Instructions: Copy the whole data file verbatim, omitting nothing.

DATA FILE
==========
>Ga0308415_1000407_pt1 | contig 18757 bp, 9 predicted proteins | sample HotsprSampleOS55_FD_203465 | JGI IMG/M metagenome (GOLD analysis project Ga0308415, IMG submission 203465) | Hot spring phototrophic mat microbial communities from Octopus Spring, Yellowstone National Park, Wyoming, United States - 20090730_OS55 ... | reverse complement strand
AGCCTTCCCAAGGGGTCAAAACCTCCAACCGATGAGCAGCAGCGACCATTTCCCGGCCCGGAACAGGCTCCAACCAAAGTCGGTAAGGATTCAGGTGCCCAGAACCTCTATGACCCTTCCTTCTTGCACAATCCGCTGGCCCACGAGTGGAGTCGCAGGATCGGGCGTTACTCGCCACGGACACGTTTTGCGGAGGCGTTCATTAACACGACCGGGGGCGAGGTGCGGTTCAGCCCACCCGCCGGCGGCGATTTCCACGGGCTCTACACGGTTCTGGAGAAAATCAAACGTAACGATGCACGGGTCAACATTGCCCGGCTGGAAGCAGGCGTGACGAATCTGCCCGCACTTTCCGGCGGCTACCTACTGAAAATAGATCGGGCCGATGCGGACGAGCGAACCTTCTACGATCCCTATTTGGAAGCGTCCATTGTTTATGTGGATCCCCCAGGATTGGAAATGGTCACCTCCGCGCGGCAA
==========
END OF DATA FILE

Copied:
>Ga0308415_1000407_pt1 | contig 18757 bp, 9 predicted proteins | sample HotsprSampleOS55_FD_203465 | JGI IMG/M metagenome (GOLD analysis project Ga0308415, IMG submission 203465) | Hot spring phototrophic mat microbial communities from Octopus Spring, Yellowstone National Park, Wyoming, United States - 20090730_OS55 ... | reverse complement strand
AGCCTTCCCAAGGGGTCAAAACCTCCAACCGATGAGCAGCAGCGACCATTTCCCGGCCCGGAACAGGCTCCAACCAAAGTCGGTAAGGATTCAGGTGCCCAGAACCTCTATGACCCTTCCTTCTTGCACAATCCGCTGGCCCACGAGTGGAGTCGCAGGATCGGGCGTTACTCGCCACGGACACGTTTTGCGGAGGCGTTCATTAACACGACCGGGGGCGAGGTGCGGTTCAGCCCACCCGCCGGCGGCGATTTCCACGGGCTCTACACGGTTCTGGAGAAAATCAAACGTAACGATGCACGGGTCAACATTGCCCGGCTGGAAGCAGGCGTGACGAATCTGCCCGCACTTTCCGGCGGCTACCTACTGAAAATAGATCGGGCCGATGCGGACGAGCGAACCTTCTACGATCCCTATTTGGAAGCGTCCATTGTTTATGTGGATCCCCCAGGATTGGAAATGGTCACCTCCGCGCGGCAA